Comparison, tribes, and the right standard

We are born into small tribes. Each tribe has its own rules, and its own standards. These standards shape the tribe, and set expectations of the members. These standards aren’t usually written down, but they shape who we are and who we become.

Tribes like it when we follow the standards. When we don’t follow, we are compared to those standards and found lacking. When we try to follow new, different, or better standards, the tribe reacts harshly by enforcing the old standards. The comparison continues, we feel “less than” and out-of-place.

But our original tribe is not the only tribe we have. We find and join other tribes as we progress through life and we develop relationships along the way. But these new tribes have standards as well.

The tribe comparison continues and there are more and more standards to be measured against.

But many times we are different. We don’t seem to fit exactly within the tribes, both the original one, and the new ones. We used to fit in the tribe, but something happens when we start to grow, make progress or improve. We start to move beyond the standards of the old tribe, and many tribes feel progress as a threat and they enforce the old standard.

Sometimes the standard enforcement comes as questions. But they are not really questions, they are an attempt to enforce the standards of the Tribe.

“Why are you different?”

“Who do you think you are?”

“Do you think you are better than us?”

“Why are you eating (or not eating) that?”

“Why are you not drinking?”

“Why are you considering college?”

“Why are you asking so many questions?”

“Why are you setting those goals?”

“Why aren’t you just happy with what you have?”

“Why would you go back to school?”

Your improvement can be seen a judgement or enforcing a standard on them, and that makes the tribe very insecure.

These tribes and standards also develop in our workplaces. There are standards to meet, and new-comers are expected to keep their head down, and follow along. Any lack of conformity is met with the standard tribe messaging.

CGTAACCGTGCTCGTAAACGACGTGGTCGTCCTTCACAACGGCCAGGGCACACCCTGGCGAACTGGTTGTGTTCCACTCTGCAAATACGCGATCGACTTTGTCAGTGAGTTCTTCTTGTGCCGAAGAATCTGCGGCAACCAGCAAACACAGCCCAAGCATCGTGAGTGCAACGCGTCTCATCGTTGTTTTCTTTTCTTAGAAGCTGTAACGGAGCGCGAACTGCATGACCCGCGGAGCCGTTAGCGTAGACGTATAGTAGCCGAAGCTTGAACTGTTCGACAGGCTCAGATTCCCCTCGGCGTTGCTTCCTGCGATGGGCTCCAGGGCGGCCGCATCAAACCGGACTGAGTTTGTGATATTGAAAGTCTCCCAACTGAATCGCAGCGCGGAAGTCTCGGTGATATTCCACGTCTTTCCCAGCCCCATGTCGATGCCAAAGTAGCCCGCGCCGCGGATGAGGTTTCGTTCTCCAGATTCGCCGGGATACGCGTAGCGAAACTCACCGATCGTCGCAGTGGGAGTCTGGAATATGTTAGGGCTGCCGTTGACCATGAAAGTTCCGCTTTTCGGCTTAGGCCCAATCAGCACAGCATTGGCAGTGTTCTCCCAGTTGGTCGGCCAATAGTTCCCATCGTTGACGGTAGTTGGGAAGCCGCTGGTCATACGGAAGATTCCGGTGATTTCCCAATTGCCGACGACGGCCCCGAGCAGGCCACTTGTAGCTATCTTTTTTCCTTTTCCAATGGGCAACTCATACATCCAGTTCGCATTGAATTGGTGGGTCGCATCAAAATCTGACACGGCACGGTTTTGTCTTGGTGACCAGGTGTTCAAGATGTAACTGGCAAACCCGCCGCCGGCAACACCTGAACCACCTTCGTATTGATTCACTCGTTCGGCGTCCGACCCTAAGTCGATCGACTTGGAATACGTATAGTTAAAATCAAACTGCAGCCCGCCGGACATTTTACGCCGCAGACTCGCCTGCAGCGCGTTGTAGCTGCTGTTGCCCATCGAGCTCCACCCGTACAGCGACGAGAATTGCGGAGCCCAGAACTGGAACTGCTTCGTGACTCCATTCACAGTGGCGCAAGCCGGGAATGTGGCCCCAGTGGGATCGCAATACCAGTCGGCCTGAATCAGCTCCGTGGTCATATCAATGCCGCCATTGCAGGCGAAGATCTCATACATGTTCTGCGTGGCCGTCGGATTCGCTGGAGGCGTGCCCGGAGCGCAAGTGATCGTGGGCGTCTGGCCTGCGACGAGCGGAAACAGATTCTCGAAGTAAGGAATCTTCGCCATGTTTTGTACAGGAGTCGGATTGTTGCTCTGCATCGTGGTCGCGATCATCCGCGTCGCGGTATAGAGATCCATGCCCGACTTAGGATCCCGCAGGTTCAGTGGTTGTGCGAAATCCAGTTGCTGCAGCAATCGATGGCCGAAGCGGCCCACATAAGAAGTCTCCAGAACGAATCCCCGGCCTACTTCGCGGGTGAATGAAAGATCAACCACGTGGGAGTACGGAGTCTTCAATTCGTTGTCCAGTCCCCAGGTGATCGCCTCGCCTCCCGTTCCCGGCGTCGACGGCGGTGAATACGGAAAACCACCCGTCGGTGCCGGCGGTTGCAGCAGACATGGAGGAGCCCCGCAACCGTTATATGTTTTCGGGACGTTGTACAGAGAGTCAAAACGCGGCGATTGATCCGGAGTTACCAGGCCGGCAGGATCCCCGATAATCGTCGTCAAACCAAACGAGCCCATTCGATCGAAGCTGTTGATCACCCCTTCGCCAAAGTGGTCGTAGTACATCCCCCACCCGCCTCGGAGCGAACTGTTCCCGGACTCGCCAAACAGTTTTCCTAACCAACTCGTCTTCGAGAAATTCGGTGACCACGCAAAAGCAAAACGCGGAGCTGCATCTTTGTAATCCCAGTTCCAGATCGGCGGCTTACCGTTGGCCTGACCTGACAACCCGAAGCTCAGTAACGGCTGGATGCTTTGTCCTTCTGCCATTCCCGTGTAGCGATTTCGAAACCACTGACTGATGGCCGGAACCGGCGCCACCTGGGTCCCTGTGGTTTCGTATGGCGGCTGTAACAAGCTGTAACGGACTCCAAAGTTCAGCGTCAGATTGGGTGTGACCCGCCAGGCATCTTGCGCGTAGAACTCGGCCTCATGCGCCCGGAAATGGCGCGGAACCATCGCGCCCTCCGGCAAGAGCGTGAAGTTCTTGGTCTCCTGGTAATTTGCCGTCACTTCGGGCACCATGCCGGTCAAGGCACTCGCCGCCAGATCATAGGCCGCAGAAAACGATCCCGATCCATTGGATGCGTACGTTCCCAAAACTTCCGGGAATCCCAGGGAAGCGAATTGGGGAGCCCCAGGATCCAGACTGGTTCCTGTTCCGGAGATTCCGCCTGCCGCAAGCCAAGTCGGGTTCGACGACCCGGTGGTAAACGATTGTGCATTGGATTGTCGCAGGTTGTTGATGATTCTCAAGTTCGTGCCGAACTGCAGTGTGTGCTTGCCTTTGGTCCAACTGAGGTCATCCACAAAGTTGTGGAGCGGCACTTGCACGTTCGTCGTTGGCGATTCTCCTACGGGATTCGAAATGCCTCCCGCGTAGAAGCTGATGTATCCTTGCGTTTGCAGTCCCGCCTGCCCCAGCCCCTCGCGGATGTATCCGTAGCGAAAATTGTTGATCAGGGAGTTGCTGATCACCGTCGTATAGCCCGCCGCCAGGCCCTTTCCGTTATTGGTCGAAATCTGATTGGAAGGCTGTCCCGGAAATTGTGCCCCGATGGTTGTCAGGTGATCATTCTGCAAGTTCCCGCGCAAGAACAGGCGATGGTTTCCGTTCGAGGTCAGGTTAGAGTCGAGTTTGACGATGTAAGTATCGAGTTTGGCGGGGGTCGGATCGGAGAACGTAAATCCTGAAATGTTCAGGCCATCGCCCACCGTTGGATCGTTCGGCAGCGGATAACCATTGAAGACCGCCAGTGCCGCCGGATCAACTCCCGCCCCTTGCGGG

“This is the way we have always done it.”

“We have tried that before.”

“Those new ideas won’t go anywhere.”

“Don’t make waves.”

But in our workplaces, we still want to achieve, to grow, and develop so we try new and creative approaches. That is when the tribe may go on the offensive to shut us down. Again our efforts invoke tribe insecurity.

“He is always changing things, it wastes our time.”

“She spends so much time on how it looks, it makes our stuff look bad.”

“He should just focus on his job, and stay in his lane.”

“She is an annoying perfectionist overachiever.”*

*Note: This was actually said yesterday in a meeting. Tribe insecurity and enforcement of standards is real and can be raw in its application and cause ripple effects in our organizations and cause harm to our most talented people. If you listen, you can hear the tribe standards being applied in meetings and conversations designed to shame and quell initiative and achievement.

(Take a minute and let that last one sink in. Imagine that you were in a group meeting in your organization, and just before you shared with the group, those words were used against you. How do you feel? How is your motivation? How is your creativity? How is your connection to the organization?)

It makes sense that the original tribe might act this way, but even these new tribes don’t like rebels. So the tribes begin to compare us to the standard, and we compare ourselves to that standard.

When we compare ourselves or others compare us to some standard that we are not meeting, we may assume there is something wrong with us, and we try harder to fit in.

But what if the tribe standard is wrong?

Tribes do not like it when you question the standard.

So the comparison against the tribe’s standard continues.

We feel like we are wrong-sized, that we don’t fit, and maybe there is something wrong with us.

But maybe the tribe we were born into, or the tribes we find ourselves in as just simply the wrong tribes for us. Maybe we are not the problem.

We need to find the tribes, filled with people who are more consistent with where we are and where we are going.

Too healthy? Not for the healthy tribes.

Too intellectual? Not for the intellectual tribes.

Too strong? Not for the strong tribes.

Too creative? Not for the creative tribes.

Too driven? Not for the driven tribes.

Too emotional? Not for the emotional tribes.

Maybe comparing ourselves to lessor things, lessor tribe standards, is what makes us feel inadequate or wrong-sized.

Maybe we are not wrong.

Maybe when we find the right tribes, we find the right standards and we can just be ourselves.

Putting Your Friends Out

We live near an airport.

When our friends fly, our home transforms into a park-and-ride.

When our friends fly, our home can also transform into a bed-and-breakfast.

We offer this service.

We are trying to be good friends, not bad friends.

Some participate.

Some don’t.

We hear similar reasons from our friends who don’t.